Long Beach Fire Station 9. Photo by Stephanie Rivera.

UPDATE | Fire Station 9, which was forced to close due to mold last year, is moving back closer to its Bixby Knolls-area home base after the Long Beach City Council approved a temporary lease agreement Tuesday night.

The station, which had its resources redistributed to stations in East and West Long Beach when it closed last June, will now take over an old Boeing fitness center near Cherry Avenue and Wardlow Road.

The lease is for three years at about $10,000 per month, but the city can break from the lease early without penalty.

“Obviously this is not the optimal solution, we’d love to be able to say we have a permanent station secured, but that is still underway,” said Councilman Al Austin, who represents the district where Station 9 is located.

The anticipated move-in date for the temporary location is at the beginning of October. City officials had previously looked at setting up a temporary station on the site of the original station but that process likely would have taken multiple months as it would have required environmental review and certification.

“This was the quicker building for us to get into,” said City Manger Tom Modica.

PREVIOUSLY: Fire Station 9 could move closer to home under new temporary lease

7/8/2020 AT 3:21 p.m. | A new temporary home for Fire Station 9 that could both improve response times and lower the amount of investment needed by the city could be approved next week by the Long Beach City Council.

The new interim location for the station could be at an old Boeing employee fitness center building located at the intersection of Cherry Avenue and Wardlow Road. The lease, which will require council approval next Tuesday, could set the station there for the next three years.

If the lease is approved, it would put the temporary Station 9 about 2 miles away from its old location. A memo from Long Beach Fire Department Chief Xavier Espino said that moving to the proposed location could improve response times by one and one-half minutes for the station’s engine and two and one-half minutes for the station’s rescue unit.

“This is huge step in the right direction,” said Councilman Al Austin, who represents the area that Station 9 serves. “This is a temporary site that will improve response times significantly.”

The station’s engine had previously been relocated about 3 miles to the east to Fire Station 15 in East Long Beach and the rescue unit was moved about 3 miles southwest to Fire Station 13 in West Long Beach.

Under the new lease, they would be brought back under the same roof closer to the neighborhood they were intended to serve.

“Fire Station 9 is an integral component of the City’s service delivery model and the relocation of these resources from Station 9 has impacted the Fire Department’s ability to provide optimal response times within its service area which includes Bixby Knolls, North Long Beach, and neighborhoods on the Westside,” Espino wrote in the memo.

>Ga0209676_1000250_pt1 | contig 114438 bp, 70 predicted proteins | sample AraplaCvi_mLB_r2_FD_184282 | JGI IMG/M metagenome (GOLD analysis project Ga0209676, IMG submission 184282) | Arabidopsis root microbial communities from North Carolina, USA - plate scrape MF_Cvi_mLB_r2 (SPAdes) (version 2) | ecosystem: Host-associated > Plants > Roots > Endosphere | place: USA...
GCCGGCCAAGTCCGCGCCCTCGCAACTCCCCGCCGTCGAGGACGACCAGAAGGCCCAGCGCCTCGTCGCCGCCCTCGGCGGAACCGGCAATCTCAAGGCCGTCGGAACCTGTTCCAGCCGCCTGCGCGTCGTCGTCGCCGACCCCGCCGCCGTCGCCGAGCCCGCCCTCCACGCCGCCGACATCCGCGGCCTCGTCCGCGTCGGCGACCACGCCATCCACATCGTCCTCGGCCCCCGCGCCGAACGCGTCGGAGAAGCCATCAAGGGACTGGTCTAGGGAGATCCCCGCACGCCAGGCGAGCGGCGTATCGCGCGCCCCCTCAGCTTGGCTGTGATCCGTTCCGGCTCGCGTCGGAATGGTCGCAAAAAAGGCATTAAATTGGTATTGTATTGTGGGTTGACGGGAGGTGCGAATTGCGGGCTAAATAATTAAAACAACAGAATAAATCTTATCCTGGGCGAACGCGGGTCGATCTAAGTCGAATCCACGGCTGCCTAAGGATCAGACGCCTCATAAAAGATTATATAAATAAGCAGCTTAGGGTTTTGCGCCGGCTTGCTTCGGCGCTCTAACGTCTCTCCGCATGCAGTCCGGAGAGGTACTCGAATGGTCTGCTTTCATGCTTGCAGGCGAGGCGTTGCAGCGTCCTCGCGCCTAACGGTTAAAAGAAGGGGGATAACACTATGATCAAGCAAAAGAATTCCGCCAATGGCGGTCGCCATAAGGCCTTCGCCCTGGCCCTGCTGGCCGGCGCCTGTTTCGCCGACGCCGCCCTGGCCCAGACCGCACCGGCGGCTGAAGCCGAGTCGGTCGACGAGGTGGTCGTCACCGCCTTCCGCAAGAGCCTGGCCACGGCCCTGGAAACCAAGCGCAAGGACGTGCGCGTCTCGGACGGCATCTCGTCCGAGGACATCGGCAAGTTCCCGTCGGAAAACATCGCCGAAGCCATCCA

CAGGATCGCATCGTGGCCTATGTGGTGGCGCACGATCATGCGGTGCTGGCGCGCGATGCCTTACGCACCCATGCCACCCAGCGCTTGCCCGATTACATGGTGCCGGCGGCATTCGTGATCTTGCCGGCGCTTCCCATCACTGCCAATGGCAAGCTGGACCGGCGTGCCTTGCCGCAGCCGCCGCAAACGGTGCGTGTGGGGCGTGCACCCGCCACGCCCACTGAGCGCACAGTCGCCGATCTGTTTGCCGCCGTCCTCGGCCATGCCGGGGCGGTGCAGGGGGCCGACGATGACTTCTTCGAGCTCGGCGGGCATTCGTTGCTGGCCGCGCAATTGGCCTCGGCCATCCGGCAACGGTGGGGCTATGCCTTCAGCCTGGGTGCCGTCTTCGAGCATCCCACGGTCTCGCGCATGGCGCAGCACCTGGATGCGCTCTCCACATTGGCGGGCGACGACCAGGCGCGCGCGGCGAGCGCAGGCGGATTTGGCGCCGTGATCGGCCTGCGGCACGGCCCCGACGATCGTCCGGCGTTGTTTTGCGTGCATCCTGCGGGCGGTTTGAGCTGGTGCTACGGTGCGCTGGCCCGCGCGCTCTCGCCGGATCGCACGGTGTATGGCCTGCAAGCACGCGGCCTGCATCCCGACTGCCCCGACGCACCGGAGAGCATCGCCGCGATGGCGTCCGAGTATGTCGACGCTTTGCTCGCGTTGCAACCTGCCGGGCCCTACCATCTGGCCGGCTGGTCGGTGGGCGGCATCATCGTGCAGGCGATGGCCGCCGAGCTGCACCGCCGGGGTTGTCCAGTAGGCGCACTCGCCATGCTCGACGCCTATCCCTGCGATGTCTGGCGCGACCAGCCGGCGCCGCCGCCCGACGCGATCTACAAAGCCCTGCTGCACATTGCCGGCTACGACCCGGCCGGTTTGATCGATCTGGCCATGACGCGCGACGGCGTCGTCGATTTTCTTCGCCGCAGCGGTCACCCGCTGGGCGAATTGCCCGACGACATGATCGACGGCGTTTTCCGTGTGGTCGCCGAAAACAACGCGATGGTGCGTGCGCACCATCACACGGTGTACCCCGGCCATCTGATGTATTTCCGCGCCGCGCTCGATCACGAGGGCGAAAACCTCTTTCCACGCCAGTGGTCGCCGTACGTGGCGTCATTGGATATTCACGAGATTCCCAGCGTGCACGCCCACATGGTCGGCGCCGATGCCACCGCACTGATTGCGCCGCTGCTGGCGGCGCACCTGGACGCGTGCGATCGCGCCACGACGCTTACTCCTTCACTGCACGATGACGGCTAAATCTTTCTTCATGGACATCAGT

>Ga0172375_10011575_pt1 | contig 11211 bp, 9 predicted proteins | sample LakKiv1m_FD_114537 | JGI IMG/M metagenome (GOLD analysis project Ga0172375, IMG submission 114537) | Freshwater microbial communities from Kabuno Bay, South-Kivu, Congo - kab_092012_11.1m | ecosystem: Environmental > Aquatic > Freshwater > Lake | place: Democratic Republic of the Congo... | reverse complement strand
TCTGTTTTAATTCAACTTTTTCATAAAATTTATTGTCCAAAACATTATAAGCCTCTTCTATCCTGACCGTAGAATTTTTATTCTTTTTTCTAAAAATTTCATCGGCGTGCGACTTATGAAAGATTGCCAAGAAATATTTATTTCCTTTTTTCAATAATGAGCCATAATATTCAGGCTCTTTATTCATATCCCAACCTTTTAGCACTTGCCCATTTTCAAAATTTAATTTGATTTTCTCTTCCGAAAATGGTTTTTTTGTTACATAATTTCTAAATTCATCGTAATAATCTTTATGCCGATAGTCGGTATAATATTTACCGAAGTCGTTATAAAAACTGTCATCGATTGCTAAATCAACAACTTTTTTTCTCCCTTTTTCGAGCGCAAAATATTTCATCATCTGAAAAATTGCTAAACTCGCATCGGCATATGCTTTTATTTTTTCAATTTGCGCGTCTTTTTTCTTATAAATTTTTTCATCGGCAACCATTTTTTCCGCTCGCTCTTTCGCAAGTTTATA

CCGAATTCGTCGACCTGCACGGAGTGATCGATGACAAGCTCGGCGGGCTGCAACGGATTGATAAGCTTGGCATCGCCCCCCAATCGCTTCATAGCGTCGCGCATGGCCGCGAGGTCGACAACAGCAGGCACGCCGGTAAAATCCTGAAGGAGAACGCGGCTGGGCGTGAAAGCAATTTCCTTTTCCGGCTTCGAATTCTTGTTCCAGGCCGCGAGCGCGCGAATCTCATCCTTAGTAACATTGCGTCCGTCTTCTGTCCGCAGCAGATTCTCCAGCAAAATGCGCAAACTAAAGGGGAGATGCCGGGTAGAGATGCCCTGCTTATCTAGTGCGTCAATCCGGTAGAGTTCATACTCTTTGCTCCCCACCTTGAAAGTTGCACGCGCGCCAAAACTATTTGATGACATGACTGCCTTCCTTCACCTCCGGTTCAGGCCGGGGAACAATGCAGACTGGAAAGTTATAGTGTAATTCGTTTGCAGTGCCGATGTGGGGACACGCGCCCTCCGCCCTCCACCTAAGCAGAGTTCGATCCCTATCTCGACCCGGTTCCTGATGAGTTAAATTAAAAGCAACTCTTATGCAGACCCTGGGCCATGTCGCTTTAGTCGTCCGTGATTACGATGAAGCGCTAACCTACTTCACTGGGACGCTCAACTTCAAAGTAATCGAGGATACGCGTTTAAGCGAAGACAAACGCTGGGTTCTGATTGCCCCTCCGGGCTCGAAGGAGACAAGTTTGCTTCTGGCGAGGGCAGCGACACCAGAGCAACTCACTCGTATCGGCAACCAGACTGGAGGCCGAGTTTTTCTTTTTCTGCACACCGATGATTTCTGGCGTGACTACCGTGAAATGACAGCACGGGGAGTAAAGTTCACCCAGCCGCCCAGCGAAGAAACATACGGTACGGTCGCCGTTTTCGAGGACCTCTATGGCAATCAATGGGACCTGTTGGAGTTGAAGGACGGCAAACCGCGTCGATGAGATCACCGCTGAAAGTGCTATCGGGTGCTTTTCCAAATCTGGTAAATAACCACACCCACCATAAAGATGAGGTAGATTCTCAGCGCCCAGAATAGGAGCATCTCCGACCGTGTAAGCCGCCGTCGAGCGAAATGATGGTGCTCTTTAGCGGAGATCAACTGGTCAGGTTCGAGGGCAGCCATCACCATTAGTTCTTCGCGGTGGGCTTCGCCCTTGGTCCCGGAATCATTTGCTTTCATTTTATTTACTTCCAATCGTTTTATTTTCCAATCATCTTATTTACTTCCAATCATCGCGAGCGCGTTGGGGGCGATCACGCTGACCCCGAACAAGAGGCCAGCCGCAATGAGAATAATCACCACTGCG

The announcement of the potential temporary home for the station comes over a year after mold forced the closure of Station 9, which stood at 3917 Long Beach Blvd. since its construction in 1938.

A monthly rent of about $10,300 and utilities in addition to some indoor and outdoor enhancements to the new building could put the cost of using the facility at about $700,000 over the course of the three-year tenancy.

The city is still trying to secure a permanent home for the fire station. In January, the city announced it was in preliminary negotiations to purchase a site at the southeast corner of the intersection of Long Beach Boulevard and San Antonio Drive.

City officials have said their goal is to secure a location near the original location of Station 9 to try and restore its response times.

The cost of building a new station has been projected to be between $13 million and $20 million excluding the cost of land. That process could take as long as three years according to estimates by the city.

Austin, the recently appointed chair of the city’s Budget Oversight Committee, said that despite a budget deficit for this year projected to be in the 10s of millions of dollars, he’s confident that the new fire station will be built.

“I can tell you that I know our city manager, our fire chief, and the City Council are pretty resolute and unanimous in their support to find a permanent location,” he said.

Last year, the City Council allocated $1.5 million toward the construction of a temporary site and an additional $6 million to go toward the construction of the permanent new station.

Finding funding in the future, particularly from Measure A, which is dependent on sales tax, could be tricky as businesses have been forced to close or operate at reduced capacity for months. In May, the city estimated that the shortfall for this year could be as high as $41 million with projected gaps in the coming years as well.

The city had previously looked at demolishing the original Station 9 and erecting a temporary site on that land, but that process would have required an environmental impact report, which would have likely added months to the construction of the temporary site.

The council is expected to vote on the terms of the lease during its next regular meeting scheduled for July 14. The city would be able to exit the lease at any time with a 30-day notice.

Jason Ruiz covers City Hall and politics for the Long Beach Post. Reach him at [email protected] or @JasonRuiz_LB on Twitter.